Miller explores the conversation about conversation among such great writers as Cicero, Montaigne, Swift, Defoe, Lady Mary Wortley Montagu, and Virginia Woolf. He focuses on the world of British coffeehouses and clubs in "The Age of Conversation"” and examines how this era ended. Turning his attention to the United States, the author traces a prolonged decline in the theory and practice of conversation from Benjamin Franklin through Hemingway to Dick Cheney. He cites our technology (iPods, cell phones, and video games) and our insistence on unguarded forthrightness as well as our fear of being judgmental as powerful forces that are likely to diminish the art of conversation.

Guillaume le Conquérant

September 28, 1066

Upon the death of William's cousin King Edward the Confessor of England (January 1066), William claimed the throne of England, asserting that the childless and purportedly celibate Edward had named him his heir during a visit by William (probably in 1052) and that Harold Godwinson, England's foremost magnate and brother-in-law of the late King Edward the Confessor, had reportedly pledged his support while shipwrecked in Normandy (c. 1064). Harold made this pledge while in captivity and was reportedly tricked into swearing on a saint's bones that he would give the throne to William. Even if this story is true, however, Harold made the promise under duress and so may have felt free to break it. More realistically, by the mid 1050s, Harold was effectively ruling England through the weak King Edward and was unlikely to surrender the throne to a foreign noble.

The assembly of England's leading nobles known as the Witenagemot approved Harold Godwinson’s coronation which took place on January 5, 1066 making him King Harold II of England. In order to pursue his own claim, William obtained the support of the Pope Alexander II for his cause. He assembled a Norman invasion fleet of around 600 ships and an army of 7000 men. He landed at Pevensey in Sussex on September 28, 1066 and assembled a prefabricated wooden castle near Hastings as a base. This was a direct provocation to Harold Godwinson as this area of Sussex was Harold's own personal estate, and William began immediately to lay waste to the land. It may have prompted Harold to respond immediately and in haste rather than await reinforcements in London.

Robbo has more on the Norman Bastards!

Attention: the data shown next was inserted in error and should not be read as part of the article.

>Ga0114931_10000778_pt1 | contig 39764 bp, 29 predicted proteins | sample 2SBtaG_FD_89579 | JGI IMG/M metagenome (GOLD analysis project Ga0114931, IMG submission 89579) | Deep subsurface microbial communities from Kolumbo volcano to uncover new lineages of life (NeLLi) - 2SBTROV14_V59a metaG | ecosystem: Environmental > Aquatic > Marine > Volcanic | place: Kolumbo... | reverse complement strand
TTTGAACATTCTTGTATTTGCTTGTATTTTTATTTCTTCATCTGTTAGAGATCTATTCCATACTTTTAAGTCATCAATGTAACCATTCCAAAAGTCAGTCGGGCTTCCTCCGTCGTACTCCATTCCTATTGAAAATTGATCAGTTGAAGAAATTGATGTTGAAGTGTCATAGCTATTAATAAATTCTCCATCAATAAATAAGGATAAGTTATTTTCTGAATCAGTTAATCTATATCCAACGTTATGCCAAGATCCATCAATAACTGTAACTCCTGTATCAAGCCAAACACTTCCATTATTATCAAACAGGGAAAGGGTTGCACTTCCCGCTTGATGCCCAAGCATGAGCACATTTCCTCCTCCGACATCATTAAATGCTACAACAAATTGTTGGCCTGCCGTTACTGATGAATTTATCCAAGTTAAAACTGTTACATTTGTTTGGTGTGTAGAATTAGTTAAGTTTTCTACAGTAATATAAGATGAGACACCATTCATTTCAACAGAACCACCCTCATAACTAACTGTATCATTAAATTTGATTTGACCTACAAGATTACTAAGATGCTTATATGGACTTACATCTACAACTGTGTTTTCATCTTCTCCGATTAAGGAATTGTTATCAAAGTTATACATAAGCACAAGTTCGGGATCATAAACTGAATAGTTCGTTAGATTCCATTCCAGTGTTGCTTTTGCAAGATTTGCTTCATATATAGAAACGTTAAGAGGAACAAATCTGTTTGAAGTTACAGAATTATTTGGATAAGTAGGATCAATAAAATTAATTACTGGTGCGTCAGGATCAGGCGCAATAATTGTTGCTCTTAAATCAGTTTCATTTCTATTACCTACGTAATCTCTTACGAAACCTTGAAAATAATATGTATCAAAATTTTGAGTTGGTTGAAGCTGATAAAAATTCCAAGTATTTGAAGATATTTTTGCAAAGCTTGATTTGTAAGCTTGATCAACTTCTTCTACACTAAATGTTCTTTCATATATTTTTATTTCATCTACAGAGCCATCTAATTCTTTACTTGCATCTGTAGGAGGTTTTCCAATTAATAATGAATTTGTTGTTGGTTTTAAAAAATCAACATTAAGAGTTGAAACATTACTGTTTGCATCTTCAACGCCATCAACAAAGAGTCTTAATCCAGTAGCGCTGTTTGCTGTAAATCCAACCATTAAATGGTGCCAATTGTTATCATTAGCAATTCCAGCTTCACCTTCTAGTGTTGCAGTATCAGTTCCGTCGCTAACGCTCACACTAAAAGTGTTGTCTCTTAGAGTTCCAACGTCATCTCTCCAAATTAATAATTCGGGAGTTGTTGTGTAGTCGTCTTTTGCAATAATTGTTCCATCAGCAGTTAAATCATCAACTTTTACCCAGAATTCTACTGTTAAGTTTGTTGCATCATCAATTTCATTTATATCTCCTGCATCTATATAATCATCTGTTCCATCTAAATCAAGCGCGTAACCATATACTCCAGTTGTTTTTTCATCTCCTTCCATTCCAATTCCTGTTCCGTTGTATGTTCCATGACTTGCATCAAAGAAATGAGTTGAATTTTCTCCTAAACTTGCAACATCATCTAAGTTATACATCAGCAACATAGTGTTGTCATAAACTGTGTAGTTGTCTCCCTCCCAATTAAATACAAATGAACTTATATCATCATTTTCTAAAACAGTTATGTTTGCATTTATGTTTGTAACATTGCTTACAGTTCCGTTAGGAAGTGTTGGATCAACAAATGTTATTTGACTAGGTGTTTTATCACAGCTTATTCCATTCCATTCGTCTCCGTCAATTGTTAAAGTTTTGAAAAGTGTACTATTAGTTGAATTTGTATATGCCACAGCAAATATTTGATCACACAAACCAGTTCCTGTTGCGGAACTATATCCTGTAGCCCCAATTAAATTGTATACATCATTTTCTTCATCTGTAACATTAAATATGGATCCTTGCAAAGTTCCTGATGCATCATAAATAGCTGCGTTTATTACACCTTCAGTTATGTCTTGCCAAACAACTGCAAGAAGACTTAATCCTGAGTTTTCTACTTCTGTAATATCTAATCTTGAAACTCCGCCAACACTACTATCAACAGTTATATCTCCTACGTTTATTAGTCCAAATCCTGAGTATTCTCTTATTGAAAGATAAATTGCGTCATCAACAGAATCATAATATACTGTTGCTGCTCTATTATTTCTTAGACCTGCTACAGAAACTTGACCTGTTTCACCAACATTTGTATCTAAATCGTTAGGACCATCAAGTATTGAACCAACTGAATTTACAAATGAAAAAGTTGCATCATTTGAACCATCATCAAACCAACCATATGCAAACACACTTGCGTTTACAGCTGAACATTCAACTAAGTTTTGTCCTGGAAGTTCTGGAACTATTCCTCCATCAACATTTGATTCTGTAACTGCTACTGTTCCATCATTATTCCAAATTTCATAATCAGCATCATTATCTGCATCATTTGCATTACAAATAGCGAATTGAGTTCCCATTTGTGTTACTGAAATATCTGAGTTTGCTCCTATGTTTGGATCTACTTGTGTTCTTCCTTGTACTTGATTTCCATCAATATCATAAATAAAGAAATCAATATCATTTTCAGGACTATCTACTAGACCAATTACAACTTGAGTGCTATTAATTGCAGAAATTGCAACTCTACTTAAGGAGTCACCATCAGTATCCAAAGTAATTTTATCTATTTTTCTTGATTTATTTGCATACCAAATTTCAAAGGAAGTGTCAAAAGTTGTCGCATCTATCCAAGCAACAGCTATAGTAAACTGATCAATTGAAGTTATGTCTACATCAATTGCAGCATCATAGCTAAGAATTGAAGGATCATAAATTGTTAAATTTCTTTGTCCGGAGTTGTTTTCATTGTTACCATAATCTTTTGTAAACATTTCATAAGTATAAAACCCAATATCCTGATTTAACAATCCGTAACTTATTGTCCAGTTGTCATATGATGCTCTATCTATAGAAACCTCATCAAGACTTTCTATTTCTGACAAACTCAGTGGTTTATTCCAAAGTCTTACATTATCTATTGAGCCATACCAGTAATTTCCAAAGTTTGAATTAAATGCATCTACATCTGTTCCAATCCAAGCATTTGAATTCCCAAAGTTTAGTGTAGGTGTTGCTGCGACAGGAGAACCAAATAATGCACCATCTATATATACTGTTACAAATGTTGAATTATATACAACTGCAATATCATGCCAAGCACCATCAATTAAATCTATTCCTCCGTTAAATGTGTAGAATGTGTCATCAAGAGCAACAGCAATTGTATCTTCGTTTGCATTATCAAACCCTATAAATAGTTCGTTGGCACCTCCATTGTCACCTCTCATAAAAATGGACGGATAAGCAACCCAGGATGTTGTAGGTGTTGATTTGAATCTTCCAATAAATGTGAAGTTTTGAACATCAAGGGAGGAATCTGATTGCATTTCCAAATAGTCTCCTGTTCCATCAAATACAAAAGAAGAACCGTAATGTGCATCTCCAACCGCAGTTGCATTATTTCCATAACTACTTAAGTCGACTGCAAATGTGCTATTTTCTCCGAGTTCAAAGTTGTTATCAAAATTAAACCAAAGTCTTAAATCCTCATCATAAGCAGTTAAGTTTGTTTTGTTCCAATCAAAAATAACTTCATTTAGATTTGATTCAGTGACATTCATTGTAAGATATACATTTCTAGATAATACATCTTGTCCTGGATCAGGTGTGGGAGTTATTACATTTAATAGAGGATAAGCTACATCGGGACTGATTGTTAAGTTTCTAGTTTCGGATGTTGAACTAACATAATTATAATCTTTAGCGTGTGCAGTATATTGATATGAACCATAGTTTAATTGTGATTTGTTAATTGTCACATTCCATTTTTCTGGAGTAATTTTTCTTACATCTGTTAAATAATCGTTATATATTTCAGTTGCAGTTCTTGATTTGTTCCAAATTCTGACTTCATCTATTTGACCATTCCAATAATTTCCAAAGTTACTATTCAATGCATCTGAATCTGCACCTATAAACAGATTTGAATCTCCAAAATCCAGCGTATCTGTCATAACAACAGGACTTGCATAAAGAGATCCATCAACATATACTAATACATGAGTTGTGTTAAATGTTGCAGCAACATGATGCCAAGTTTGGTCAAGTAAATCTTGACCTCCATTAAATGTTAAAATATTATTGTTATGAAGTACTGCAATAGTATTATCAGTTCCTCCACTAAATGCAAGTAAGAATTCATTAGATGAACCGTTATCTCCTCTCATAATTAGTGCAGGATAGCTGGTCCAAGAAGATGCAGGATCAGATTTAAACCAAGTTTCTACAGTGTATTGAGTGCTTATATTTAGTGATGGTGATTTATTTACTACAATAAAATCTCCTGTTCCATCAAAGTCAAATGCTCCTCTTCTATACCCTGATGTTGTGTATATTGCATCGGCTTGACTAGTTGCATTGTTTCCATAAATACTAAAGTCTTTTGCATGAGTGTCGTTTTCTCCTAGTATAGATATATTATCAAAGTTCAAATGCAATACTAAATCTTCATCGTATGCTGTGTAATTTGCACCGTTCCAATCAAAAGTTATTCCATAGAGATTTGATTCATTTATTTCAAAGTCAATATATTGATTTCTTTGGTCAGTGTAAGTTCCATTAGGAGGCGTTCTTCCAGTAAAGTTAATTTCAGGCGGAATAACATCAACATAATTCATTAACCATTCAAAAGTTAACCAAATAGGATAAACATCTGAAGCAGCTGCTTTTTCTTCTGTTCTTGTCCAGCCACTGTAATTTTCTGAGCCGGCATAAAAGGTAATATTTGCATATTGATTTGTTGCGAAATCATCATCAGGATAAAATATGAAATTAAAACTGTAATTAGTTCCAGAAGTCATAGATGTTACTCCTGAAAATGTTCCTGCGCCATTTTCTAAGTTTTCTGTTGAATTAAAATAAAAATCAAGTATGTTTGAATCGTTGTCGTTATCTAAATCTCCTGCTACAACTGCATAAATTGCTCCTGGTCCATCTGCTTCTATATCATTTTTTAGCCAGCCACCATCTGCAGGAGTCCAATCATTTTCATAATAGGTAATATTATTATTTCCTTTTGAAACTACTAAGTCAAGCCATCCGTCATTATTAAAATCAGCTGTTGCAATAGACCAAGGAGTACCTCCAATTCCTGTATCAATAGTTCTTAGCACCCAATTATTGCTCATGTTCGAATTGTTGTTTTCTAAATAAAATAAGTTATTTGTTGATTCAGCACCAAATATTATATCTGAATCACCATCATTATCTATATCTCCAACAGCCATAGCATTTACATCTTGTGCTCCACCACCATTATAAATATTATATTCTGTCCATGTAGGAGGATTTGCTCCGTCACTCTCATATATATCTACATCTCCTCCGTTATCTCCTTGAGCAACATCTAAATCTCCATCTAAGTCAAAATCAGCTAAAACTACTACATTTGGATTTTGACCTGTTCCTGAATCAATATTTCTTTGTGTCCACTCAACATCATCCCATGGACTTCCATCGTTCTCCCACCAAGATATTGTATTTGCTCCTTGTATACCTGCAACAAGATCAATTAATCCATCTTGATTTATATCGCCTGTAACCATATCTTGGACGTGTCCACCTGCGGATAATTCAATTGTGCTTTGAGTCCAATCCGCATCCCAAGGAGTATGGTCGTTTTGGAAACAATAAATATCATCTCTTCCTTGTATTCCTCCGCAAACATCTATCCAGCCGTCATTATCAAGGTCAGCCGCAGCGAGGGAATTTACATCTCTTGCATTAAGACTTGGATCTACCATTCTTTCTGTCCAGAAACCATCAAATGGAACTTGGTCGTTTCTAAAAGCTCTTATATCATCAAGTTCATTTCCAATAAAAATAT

Wednesday, September 27, 2006

"Raise your right hand if you like the French. Raise both hands if you are French."

Via Rachel: The Fighting French?

"The AP and UPI reported that the French Government announced after the London bombings that it has raised its terror alert from 'Run' to 'Hide.' The only two higher levels in France are 'Surrender' and 'Collaborate.' The rise in the alert level was precipitated by a recent fire which destroyed France's white flag factory, effectively disabling their military."

"French Ban Fireworks at Euro Disney. ... The French government announced today that it is imposing a ban on the use of fireworks at EuroDisney. The decision comes that day after a nightly fireworks display at the park, located just 30 miles outside of Paris, caused the soldiers at a nearby French Army garrison to surrender to a group of Czech tourists." --AP Paris

Also: The Complete Military History of France


- Hundred Years War
- Mostly lost, saved at last by female schizophrenic who inadvertently creates The First Rule of French Warfare; "France's armies are victorious only when not led by a Frenchman." Sainted.

- Italian Wars
- Lost. France becomes the first and only country to ever lose two wars when fighting Italians.

- Wars of Religion
- France goes 0-5-4 against the Huguenots

- Thirty Years War
- France is technically not a participant, but manages to get invaded anyway. Claims a tie on the basis that eventually the other participants started ignoring her.

- War of Revolution
- Tied. Frenchmen take to wearing red flowerpots as chapeaux.

French Military Exercise Program

All that's candy is not dandy...

Mrs. P looks into "The Beau" via Miss King (one of my personal favourites), and tells us that she told us so...Though why she was teaching in a school for heretics, I have no idea...